Self-care has become a bit of a buzzword online recently, and although it is quite annoying I genuinely do think that a lot of people could benefit from a go-to routine for taking care of themselves when they feel mentally or physically worn out. Since being diagnosed with depression and generalised anxiety disorder 4 years ago I’ve had to find ways to calm down, relax, get motivated… to basically try and bring my energy either up or down depending on where my head’s at. It’s not easy, so I’m sharing my tips for showing yourself some love on days where the world seems like too much to deal with. Please bear in mind that this advice should not be used in lieu of medical help but is simply based on my own personal experience with depression.
If you’ve been reading my blog for a while you’ll know I have a complicated relationship with food. On my low days I stereotypically avoid eating all day because I associate it with guilt and being overweight. Bad idea. This inevitably ends up with me overeating in a monumental fashion late in the day, usually in the form of ice cream, chocolate and an assortment of baked goods. Aaaand cue more guilt. Not a good state of affairs. To stop this cycle I’ve learned to try and start my day with a well balanced meal containing protein, carbohydrate and fat e.g. Cheese and onion omelette with a side of porridge oats, or full fat Greek yoghurt with berries. I try not to restrict foods on my bad days because chances are I’ll get emotional and this is a trigger for me to binge on unhealthy foods. If I allow myself a few treats throughout the day as I crave them this seems to keep my emotional eating at bay and avoids the blood sugar roller-coaster I seem to go through when I deny myself things like carbs and fat.
Take it slow
My husband truly deserves a medal for handling me on a bad day. He is so good at letting me take my time, and he has made me realise that the worst thing I can do is to rush myself on these days. If I think about all the little things that need done – taking a shower, washing, drying and straightening my hair, putting on make up, finding an outfit – I feel totally overwhelmed and just hide under the covers until it’s dark again. Without sounding patronising, my advice is to only think about the task you’re doing that very moment, and to take it in baby steps. The biggest hurdle for me is always getting in the shower. Pre-wash I feel like I will crumble at any moment and can’t string a sentence together. I’ll cry all the way through the shower and by the time I’ve washed and conditioned my hair I’ve exhausted myself enough to stop for a breath. Somehow after a good ‘shower cry’ the world doesn’t seem quite so horrendous. Also, I need to point out the importance of washing my hair when I feel this depressed. Beforehand, the task seems monumental but when I’ve done the deed I honestly feel born again when I have clean hair. It’s a key part of my regime, not to be overlooked. If I need to lie around for 2 hours before I consider make up and hair styling then so be it. In fact, sometimes it’s more helpful not to attempt it at all and just enjoy a make-up free face and a loose topknot. If I can find time, I also like to do another beauty treatment like a face mask or painting my nails just give myself that little bit of extra attention.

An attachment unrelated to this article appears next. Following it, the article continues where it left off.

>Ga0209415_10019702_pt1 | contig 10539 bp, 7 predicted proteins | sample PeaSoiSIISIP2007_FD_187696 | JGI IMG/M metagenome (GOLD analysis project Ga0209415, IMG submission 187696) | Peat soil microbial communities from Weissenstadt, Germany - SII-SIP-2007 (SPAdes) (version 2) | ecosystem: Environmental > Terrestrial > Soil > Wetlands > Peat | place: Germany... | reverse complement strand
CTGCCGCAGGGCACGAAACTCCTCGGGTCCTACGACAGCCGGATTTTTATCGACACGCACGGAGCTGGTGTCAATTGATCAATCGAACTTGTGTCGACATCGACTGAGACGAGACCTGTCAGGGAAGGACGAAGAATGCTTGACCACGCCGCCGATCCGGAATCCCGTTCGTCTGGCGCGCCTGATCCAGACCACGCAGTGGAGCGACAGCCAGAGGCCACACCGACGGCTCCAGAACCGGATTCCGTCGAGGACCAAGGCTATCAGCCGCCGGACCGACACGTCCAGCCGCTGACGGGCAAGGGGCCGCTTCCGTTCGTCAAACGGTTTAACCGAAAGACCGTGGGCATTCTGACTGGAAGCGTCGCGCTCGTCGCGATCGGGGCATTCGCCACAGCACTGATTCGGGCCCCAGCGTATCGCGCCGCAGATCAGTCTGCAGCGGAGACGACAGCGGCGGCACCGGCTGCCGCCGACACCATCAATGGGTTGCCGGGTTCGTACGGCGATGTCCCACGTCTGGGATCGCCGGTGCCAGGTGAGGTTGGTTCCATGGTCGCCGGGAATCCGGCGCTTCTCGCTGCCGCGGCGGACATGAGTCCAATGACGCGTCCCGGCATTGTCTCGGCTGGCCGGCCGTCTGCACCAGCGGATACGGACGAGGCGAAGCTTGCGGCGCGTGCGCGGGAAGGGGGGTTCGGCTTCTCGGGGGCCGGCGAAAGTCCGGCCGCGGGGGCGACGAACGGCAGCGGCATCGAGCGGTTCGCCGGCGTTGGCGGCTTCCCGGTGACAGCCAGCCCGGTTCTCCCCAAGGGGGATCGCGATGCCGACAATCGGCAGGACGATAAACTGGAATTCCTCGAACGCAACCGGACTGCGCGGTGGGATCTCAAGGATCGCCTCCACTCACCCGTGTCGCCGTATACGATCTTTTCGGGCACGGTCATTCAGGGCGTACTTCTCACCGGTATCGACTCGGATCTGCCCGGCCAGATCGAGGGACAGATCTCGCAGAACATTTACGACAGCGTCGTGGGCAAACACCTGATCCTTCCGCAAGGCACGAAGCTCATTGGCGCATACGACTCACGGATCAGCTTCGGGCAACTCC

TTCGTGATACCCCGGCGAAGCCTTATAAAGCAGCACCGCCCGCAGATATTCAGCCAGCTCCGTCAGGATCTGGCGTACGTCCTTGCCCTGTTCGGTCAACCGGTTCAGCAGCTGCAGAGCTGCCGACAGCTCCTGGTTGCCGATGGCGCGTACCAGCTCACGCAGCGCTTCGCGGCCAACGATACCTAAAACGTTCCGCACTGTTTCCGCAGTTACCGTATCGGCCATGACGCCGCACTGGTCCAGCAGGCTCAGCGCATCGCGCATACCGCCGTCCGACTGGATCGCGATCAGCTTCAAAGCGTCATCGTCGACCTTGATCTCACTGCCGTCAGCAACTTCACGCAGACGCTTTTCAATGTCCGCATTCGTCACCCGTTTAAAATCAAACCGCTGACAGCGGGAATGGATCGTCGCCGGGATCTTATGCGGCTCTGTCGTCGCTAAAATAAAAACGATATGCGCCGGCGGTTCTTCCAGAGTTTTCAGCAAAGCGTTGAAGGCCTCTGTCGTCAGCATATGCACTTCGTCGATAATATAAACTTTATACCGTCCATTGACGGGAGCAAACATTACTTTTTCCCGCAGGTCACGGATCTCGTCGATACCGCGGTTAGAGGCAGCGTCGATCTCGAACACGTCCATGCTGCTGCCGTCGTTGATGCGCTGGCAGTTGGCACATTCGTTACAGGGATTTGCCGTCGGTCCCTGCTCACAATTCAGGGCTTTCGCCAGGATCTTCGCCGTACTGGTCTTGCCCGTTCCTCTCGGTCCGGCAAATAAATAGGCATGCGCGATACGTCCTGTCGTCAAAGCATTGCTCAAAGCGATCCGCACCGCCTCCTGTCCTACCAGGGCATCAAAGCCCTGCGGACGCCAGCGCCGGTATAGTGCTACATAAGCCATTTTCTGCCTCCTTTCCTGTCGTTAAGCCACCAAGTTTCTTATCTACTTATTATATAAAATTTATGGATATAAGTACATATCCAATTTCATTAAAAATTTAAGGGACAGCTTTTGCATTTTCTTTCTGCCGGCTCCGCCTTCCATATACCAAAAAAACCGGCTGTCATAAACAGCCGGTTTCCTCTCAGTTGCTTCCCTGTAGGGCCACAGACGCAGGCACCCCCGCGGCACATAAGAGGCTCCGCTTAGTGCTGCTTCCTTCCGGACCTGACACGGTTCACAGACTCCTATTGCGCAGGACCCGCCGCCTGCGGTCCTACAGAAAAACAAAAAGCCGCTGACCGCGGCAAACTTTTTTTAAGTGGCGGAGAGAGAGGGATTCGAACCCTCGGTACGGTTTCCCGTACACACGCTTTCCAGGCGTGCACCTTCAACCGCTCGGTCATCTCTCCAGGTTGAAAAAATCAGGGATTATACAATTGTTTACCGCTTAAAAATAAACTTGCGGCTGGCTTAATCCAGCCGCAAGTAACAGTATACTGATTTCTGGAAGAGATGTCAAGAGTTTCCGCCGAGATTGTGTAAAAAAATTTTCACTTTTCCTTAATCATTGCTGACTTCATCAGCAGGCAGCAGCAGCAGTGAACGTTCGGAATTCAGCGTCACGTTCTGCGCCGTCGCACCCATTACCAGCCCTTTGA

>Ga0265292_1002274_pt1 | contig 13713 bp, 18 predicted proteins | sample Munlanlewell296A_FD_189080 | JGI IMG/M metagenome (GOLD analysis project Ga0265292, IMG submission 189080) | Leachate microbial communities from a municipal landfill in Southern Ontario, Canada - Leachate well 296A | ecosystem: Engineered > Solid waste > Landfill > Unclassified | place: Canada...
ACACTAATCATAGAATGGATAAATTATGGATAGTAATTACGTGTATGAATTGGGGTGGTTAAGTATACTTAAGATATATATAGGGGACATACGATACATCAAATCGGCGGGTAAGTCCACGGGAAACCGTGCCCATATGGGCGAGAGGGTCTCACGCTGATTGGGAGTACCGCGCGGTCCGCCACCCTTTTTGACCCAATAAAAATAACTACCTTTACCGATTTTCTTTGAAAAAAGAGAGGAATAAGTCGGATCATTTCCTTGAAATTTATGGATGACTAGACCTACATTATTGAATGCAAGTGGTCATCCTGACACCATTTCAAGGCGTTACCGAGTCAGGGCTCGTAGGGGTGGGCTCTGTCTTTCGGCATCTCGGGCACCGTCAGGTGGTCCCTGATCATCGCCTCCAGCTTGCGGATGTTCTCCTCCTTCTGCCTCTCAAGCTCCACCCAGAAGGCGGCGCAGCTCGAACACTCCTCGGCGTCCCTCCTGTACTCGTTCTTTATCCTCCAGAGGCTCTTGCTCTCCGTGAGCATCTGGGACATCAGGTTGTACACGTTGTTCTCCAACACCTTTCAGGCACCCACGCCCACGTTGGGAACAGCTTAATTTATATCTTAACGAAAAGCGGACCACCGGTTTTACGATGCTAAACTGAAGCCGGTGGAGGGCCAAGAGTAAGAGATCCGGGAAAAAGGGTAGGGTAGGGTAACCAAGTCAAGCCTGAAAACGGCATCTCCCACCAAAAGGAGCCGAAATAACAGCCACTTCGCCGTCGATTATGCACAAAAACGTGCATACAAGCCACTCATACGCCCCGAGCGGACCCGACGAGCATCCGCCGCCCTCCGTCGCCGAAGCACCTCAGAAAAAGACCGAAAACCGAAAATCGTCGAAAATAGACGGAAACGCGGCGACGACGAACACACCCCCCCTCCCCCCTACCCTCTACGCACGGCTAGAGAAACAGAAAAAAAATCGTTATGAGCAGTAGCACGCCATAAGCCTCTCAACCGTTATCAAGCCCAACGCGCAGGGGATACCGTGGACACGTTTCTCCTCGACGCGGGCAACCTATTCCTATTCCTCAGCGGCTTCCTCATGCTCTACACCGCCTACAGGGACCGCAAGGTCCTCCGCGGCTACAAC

This might seem like an obvious thing to do, and you’ll probably want to succumb to sloth-like behaviour when you’re feeling low but it’s worth considering how you can truly feel rested in body and mind. When my brain is in overdrive, thinking about all the things I have to do and how crap I am as a human being I find if helpful to work off some of that nervous energy to allow me to ultimately feel more relaxed. I personally really enjoy the gym so if I feel like I have enough energy to do a light workout then I will, and I like the feeling of achievement that comes from doing that. On the other hand if I was planning a workout and I woke up feeling incredibly low, I’ve learned it’s OK to change my plans and do absolutely nothing. Obviously you don’t have to go to the gym if that’s not your thang, but sometimes a walk round the block and some fresh air will help tire you out enough to get a good sleep. A lot of medical professionals say you shouldn’t sleeping during the day when you have depression because it creates a unhelpful sleeping pattern but when I’ve hit a bad one and look like a zombie, an afternoon snooze is impossible to avoid. It works for me once in a while and I try not to make a habit of it.
What are your tips for self-care?